The Virtuous Cycle of SEO

First published August 9, 2012 in Mediapost’s Search Insider

Virtuous cycles are anomalies. They fight the universal law of entropy, and for that reason alone, they are worth investigation. Rather than a gradual slide toward dissipation and equilibrium, virtuous cycles build upon themselves, yielding self-sustaining returns cycle after cycle.

In marketing, there are not a lot of virtuous cycles. Most marketing efforts need to be constantly fueled by a steady stream of dollars. The minute the budget tap is closed, so is the marketing program. But there are a few, and SEO is one of them, if done correctly. Let’s take a quick look at the elements required to build a truly virtuous cycle.

The Power of Positive Feedback

Positive feedback is the engine of a virtuous cycle. It’s what drives sustainable growth. Think of it as the compound interest paid on your marketing efforts.

In an SEO program, positive feedback comes in the form of the algorithmic love shown to you by the search engines, dragging in an ever-increasing number of eyeballs. These eyeballs also contribute to the feedback loop, creating new links, new user-generated content, new activity, all of which continue to drive rankings, up, which drives new eyeballs, which… well, you get the idea. And the cycle continues.

Investment Required

Virtuous cycles require an upfront investment, and it’s usually a significant one. You can’t collect compound interest on a zero balance. Cycles don’t start from scratch.

In SEO, the investments required come in the form of content and an engaging user experience. You have to give a user a reason to come, to engage and to evangelize to really leverage the benefits of SEO. You can evaluate if you have the makings of a virtuous cycle by asking yourself the following questions:

–      What are my users coming for?

–      What will they do?

–      How can they engage?

–      Why will they care?

–      Will their expectations be exceeded?

If you have a less than satisfactory answer to any of these questions, you don’t have what it takes to create a virtuous cycle.

Appealing to Human Nature

If your cycle depends on human behavior, as most do, you have to appeal to one of the basic tenets of human nature. As complicated as we can be, we are generally driven by a surprisingly small number of basic needs. Harvard professors Nitin Nohria and Paul Lawrence, in their book “Driven,” identified four fundamental human drives: We need to acquire, to learn, to bond and to defend. Examine any virtuous cycle, and you’ll always find at least one of these drives at the heart of it.

Ask yourself how your online presence contributes to these drives. Remember, for a cycle to begin, positive feedback is required. And positive feedback depends on engagement from your visitors.

Universally Beneficial

Finally, a virtuous cycle needs to benefit all parties in order for it to be sustainable. It needs to be a win/win/win. If, somewhere along the line, someone gets screwed, the cycle will ultimately fall apart.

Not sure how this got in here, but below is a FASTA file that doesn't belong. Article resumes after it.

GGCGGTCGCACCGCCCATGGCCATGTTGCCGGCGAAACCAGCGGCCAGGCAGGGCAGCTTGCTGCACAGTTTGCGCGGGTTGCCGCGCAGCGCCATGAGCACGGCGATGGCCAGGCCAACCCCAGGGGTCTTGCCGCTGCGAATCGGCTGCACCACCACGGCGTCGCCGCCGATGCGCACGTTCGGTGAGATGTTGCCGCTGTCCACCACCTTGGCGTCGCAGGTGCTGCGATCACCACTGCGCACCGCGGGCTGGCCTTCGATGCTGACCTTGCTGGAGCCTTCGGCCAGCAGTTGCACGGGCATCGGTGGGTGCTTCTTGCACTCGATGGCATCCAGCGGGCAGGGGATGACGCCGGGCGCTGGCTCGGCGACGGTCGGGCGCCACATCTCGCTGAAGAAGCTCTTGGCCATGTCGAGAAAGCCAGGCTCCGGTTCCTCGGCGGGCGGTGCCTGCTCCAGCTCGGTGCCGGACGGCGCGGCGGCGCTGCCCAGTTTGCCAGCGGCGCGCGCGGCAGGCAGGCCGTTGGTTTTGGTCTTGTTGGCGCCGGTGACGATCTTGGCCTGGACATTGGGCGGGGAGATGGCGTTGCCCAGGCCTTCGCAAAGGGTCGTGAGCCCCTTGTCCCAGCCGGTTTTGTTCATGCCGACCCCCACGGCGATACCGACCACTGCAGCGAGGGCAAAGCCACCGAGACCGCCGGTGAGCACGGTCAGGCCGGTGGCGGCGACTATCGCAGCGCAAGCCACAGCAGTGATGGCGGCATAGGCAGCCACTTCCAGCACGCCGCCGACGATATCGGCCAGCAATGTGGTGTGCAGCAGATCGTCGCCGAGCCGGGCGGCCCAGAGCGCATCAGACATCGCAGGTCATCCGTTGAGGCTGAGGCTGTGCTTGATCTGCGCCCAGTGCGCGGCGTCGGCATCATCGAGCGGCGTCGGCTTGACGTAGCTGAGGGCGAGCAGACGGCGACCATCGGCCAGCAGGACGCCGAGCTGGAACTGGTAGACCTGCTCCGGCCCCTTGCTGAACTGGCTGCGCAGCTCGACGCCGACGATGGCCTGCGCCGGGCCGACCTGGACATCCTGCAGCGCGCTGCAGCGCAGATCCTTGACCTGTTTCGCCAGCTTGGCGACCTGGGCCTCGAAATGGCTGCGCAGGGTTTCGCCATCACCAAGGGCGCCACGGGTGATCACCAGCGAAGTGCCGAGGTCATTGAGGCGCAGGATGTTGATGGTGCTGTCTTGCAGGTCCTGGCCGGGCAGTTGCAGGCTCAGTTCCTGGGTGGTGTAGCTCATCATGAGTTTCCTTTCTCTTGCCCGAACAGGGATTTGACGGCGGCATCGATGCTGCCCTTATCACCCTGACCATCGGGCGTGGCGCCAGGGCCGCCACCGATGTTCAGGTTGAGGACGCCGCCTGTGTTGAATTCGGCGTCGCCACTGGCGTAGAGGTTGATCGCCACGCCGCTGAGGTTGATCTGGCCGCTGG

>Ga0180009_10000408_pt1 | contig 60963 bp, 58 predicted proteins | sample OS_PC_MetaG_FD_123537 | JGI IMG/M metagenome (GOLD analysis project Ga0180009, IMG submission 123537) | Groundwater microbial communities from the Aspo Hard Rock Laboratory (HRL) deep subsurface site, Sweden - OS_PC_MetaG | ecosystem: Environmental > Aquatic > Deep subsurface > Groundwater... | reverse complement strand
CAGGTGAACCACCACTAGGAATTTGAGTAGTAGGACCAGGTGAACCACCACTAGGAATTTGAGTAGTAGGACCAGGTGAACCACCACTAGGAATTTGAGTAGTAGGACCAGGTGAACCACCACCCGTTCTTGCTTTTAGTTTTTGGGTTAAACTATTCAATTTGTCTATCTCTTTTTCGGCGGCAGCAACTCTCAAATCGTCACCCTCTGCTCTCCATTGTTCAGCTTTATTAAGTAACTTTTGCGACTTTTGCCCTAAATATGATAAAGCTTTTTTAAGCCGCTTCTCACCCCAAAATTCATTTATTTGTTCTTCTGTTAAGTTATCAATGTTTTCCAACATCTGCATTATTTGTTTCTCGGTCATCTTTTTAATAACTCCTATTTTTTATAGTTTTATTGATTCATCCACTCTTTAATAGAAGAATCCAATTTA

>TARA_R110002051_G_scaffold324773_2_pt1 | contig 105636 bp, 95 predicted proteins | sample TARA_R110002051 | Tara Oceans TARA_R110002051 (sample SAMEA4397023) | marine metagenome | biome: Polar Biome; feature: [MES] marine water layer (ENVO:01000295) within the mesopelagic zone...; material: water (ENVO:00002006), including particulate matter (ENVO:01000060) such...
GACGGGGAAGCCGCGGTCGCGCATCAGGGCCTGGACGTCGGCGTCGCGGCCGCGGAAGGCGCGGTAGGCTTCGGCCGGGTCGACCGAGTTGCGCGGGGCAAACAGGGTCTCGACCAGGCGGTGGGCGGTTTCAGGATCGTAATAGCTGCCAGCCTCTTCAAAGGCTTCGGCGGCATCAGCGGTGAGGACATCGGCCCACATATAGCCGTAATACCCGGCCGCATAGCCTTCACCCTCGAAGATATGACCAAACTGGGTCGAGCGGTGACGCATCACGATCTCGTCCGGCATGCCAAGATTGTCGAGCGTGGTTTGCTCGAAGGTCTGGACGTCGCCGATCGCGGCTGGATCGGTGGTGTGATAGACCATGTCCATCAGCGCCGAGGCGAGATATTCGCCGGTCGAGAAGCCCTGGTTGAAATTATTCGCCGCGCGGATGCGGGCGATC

In SEO, this means you must play along with the algorithm rather than try to beat it. Short-term thinking and virtuous cycles never go well together. One algorithmic update to crack down on a SEO loophole will shut down your cycle in a heartbeat. But if you work with a search engine to make a great user experience discoverable, the cycle will begin.

The Great Debate about the Value of Content

Rand Fishkin posted a fascinating email thread that documents an online debate about the value of content for SEO. Participating in the debate were some of the best thinkers in the biz..period – Rand, Stephan Spencer, Thad Kahlow, Eric Enge, Chris Baggott, Richard Zwicky, Lawrence Coburn, Will Critchlow and yours truly. Read through for a illuminating glimpse at the role content might play in search algos….

The SEO industry, like many others, has private forums, chat threads and groups of connected individuals whose interactions happen largely behind closed doors. Today, I’d like to pull back a curtain and share a debate that occurred between a number of CEOs in the search marketing industry over the last few days that I think you’ll find both fascinating, and hopefully, valuable, too. – more

Murdoch and Bing: The Sound of Two Dinosaurs Dancing

This morning in Ad Age:

Why Murdoch Can Afford to Leave Google for Bing

The author, Nat Ives, reasons that Google traffic doesn’t translate into revenue for Murdoch anyway. This is true, but the logical conclusion that you can afford to kiss this traffic goodbye is seriously flawed. I’ll explain why in a minute.

Yesterday in Search Engine Land, Danny offered his thoughts on “The OPEC of News“. He approached it from the flow of information and indexing cycle perspective, and I think he did a good job of hitting the salient points. From the mechanics of the search space, Danny’s right, but what’s more interesting to me is the human behavior that sits behind all this.

The biggest reason why this is a stupid deal is that it’s out of touch with where the market is going. I touched on this in a previous post, but I’ll expand on it this week in a few posts that will tie together Enquiro’s past research and other seminal research :

Today – The Primacy of the Patch – Why Information Foraging is the Key to Behavior

Wednesday – The Mindlessness of Web Search – How We Don’t Think Our Way through Online Interactions

Thursday – Engagement with Online Ads – The Importance of Aligned Intent

Friday – Tying it Together – Why Murdoch and Bing’s Logic is Fatally Flawed

The Usability Acid Test

I slagged eMarketer last week for misleading reporting on Twitter usage, so in the spirit of fair play, I’ll show them some love for an interview they did with Kevin Ertell, Vice President of Retail Strategy for ForeSee Results.